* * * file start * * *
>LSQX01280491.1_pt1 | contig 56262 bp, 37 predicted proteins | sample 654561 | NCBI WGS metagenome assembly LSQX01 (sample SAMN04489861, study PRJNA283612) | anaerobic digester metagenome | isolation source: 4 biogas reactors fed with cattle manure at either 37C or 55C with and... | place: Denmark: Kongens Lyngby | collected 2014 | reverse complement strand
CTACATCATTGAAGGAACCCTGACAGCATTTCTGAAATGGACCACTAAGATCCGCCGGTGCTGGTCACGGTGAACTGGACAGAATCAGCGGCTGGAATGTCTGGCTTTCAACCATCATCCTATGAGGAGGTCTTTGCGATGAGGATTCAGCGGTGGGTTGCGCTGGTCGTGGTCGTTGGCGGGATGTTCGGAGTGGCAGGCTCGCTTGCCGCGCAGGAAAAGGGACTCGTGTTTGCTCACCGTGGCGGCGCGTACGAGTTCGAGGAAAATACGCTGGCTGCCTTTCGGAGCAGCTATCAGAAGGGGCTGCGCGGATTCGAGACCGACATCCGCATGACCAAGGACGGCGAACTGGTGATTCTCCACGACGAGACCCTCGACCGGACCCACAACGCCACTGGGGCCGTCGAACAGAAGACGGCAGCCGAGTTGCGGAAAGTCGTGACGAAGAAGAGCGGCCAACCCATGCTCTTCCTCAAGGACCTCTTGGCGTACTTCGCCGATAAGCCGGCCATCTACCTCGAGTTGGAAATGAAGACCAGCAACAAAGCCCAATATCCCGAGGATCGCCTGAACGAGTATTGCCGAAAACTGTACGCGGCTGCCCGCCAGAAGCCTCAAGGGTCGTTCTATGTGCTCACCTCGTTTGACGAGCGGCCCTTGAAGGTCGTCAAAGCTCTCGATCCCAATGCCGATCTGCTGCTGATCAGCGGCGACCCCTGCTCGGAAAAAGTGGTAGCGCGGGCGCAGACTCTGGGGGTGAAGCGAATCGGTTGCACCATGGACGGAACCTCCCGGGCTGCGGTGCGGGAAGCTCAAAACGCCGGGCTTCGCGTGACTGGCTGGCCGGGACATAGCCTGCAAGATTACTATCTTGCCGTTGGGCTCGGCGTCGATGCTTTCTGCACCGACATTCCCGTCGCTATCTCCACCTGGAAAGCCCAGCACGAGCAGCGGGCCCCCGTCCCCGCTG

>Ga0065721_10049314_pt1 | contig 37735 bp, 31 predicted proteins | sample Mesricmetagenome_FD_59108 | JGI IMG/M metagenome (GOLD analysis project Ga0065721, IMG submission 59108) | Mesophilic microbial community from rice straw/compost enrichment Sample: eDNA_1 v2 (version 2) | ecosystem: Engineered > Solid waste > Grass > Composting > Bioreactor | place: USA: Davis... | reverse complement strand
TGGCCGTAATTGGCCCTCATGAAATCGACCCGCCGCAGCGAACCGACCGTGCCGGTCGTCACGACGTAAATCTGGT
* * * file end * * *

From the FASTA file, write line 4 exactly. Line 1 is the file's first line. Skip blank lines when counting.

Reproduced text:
TGGCCGTAATTGGCCCTCATGAAATCGACCCGCCGCAGCGAACCGACCGTGCCGGTCGTCACGACGTAAATCTGGT